There are 24 budgeting principles that every company should follow if they want a budget that is successful and is used by their organization.
Budgeting is easy. But it’s everything else that makes it hard – especially the human factor. Instead of approaching the budgeting process with a complex train of thought, simplify your approach.
Budgeting is all about potential. Company leaders want to know… “What is your potential and how do we reach it?”
Potential revenues? How much product can be made with current resources? How many employees can we afford? What are the potential margins based on costs? How much profit can we retain? How can we grow?
When looking at potential, you also need to be realistic. Is a startup going to be $3 B in revenue in a year? Probably not. But they may make $300,000 or potentially $3 mm.
There is also no right way to prepare a budget. Each organization must find its own process. But there is an easier way to prepare a budget with your own process. We will go further into that later in this execution plan.
Try using the term potential when defining your annual plan. When you ask your employees to assist in defining the firm potential, their natural wariness disappears. Working together as one unit increases the likelihood of success for the four budgets (Operating Budget, Capital Budget, Balance Sheet Budget, and Cash Flow Budget).
The four budgets serve as a control mechanism and provide holistic feedback on results, on the strategy execution, and on manager’s accountability. Use the budgets to your advantage, The budgets can serve to help you understand whether your company is in the correct path or not. If your company is not on the correct path, then use it as a learning opportinity to help restructure your company.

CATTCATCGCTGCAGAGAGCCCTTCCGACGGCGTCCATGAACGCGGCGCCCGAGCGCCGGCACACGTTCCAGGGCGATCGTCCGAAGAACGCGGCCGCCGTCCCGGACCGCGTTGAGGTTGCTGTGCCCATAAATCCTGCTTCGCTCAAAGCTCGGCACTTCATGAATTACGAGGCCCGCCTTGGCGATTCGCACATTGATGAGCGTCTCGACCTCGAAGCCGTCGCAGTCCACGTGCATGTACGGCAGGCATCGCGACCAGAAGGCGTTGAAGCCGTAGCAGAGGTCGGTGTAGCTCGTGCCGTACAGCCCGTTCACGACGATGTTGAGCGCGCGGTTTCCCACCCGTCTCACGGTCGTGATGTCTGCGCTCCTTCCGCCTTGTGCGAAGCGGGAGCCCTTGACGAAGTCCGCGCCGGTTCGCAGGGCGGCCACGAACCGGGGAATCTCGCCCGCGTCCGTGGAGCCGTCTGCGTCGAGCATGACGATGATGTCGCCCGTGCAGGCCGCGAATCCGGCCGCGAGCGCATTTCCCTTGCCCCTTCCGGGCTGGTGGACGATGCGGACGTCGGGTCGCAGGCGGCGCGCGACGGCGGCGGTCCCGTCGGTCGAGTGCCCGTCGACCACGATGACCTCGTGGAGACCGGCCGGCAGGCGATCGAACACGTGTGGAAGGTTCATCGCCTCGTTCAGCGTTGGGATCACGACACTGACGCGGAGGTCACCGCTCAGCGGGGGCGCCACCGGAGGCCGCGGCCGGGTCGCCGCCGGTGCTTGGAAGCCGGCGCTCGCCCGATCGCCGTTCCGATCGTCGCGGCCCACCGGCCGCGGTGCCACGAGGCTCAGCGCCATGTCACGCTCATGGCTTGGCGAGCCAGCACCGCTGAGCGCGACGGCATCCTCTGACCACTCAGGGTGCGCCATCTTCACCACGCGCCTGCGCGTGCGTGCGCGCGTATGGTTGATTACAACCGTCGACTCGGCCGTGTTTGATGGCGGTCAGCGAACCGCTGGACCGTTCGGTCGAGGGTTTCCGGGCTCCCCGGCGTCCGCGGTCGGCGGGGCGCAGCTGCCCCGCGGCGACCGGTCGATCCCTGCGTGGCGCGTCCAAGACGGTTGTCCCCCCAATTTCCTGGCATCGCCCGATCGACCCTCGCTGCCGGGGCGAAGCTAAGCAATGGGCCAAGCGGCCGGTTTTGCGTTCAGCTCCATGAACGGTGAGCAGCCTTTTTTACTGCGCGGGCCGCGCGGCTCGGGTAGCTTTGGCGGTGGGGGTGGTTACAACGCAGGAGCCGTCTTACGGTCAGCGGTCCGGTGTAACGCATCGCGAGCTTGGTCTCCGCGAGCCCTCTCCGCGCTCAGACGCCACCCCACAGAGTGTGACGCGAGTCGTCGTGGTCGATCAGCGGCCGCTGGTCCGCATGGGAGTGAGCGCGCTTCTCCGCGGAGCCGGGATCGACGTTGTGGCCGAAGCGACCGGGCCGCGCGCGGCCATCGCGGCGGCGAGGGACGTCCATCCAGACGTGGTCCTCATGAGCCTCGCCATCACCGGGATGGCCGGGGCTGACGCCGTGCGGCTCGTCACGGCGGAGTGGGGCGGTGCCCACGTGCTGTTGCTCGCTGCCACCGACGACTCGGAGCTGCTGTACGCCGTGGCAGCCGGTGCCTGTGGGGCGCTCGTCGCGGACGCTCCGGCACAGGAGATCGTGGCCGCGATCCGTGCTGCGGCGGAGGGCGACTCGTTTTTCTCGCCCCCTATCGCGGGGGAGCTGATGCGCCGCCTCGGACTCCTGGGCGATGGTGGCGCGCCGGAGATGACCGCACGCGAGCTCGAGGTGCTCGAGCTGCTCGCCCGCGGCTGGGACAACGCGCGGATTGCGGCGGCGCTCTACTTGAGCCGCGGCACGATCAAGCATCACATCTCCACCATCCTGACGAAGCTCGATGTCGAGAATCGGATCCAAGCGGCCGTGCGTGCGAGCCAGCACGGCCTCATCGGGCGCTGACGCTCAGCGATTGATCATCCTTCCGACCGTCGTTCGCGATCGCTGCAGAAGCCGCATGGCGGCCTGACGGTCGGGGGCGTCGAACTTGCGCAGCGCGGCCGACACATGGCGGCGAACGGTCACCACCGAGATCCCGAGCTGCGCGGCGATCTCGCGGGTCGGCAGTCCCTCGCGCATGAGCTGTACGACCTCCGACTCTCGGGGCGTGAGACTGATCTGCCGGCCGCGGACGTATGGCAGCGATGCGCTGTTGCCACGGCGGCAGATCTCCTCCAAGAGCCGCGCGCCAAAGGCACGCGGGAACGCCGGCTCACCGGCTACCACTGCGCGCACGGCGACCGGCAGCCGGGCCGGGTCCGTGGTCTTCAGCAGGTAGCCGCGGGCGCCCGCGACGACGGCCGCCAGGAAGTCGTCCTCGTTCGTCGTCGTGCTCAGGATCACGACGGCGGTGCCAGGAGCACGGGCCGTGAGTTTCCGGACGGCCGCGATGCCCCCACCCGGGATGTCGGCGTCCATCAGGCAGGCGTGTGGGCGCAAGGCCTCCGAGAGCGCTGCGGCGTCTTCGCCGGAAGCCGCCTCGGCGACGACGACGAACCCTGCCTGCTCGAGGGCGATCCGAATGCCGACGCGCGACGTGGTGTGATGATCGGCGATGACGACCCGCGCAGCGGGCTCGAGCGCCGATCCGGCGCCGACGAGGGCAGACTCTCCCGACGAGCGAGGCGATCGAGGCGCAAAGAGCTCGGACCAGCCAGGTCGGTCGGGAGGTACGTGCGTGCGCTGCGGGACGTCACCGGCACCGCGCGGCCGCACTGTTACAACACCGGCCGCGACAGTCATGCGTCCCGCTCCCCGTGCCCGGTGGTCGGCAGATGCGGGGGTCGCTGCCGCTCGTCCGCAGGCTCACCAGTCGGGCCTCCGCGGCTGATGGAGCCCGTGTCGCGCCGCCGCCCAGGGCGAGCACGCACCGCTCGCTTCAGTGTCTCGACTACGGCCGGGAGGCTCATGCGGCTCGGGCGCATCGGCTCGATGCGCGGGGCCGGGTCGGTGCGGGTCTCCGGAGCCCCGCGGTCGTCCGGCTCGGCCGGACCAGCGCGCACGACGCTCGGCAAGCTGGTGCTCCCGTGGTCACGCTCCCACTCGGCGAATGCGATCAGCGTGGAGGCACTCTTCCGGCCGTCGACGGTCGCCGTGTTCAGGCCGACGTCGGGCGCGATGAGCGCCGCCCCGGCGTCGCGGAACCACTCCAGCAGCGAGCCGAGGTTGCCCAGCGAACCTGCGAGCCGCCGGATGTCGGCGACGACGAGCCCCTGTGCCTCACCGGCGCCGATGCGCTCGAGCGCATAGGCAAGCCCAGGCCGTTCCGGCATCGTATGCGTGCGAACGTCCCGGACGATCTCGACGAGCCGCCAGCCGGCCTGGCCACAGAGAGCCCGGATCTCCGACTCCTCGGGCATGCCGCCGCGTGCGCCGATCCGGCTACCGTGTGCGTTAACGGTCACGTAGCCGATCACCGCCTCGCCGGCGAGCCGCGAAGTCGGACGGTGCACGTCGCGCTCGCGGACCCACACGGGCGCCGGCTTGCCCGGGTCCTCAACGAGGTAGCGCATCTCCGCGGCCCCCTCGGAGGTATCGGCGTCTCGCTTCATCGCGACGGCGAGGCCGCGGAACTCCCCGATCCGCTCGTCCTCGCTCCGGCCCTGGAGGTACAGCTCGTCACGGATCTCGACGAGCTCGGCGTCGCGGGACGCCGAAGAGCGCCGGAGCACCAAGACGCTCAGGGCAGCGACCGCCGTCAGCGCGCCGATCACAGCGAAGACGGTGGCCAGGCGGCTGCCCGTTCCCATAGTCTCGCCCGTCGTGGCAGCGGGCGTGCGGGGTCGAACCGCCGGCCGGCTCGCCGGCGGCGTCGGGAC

All organizations have a limited amount of money to spend on capital items. Leaders must select which items yield the best return. “Is this going to pay off in the long run?” Company leaders should spend a sufficient amount of time investigating systematically into which purchases have the potential to yield the best results.
The capital budget is used to hold accountable to only investing in those items that will benefit the firm long term. The phases of the capital budget process include the following:
Using a balance sheet budget enables the leaders to control growth, while ensuring cash is available for the growth. A balance sheet budget is highly useful for measuring whether the projected financial state of a company looks to be in reach. Additionally, it helps figuring out whether a scenario is financially supportable or not. With the help of a balance sheet, you can make the proper adjustments needed to the budget model.
The cash flow forecast allows accounting to support the plan and add value to the budgeting process. There are several cash flow forecasts that you should use in your business – Daily Cash Flow Forecast and the 13 Week Cash Flow Forecast. These two forecasts allow you to support the plan by knowing where you cash is, when it is needed, and how to best manage it to improve value.
The cash flow forecast is a budget tool that serves the CFO all year. It is helpful to think of the 13-Week Cash Flow Report as giving you the strategic big picture needs, while the Daily Cash Flow Report provides a more tactical level measure of your firm’s cash position. You can tie a week’s worth of cash receipts and cash disbursements as reported in the Daily Cash Report to the 13- Week Cash Flow Report.
A great tool for measuring and controlling a specific or vulnerable area, the micro-budget to instill both focus and accountability. Micro budgets are special purpose, single focus budgets that are used to measure and control one specific area. Some examples include:
Additionally, many accountants make their firms budget more complex than it needs to be.
In fact, the complexity of your budget can be measured by four factors: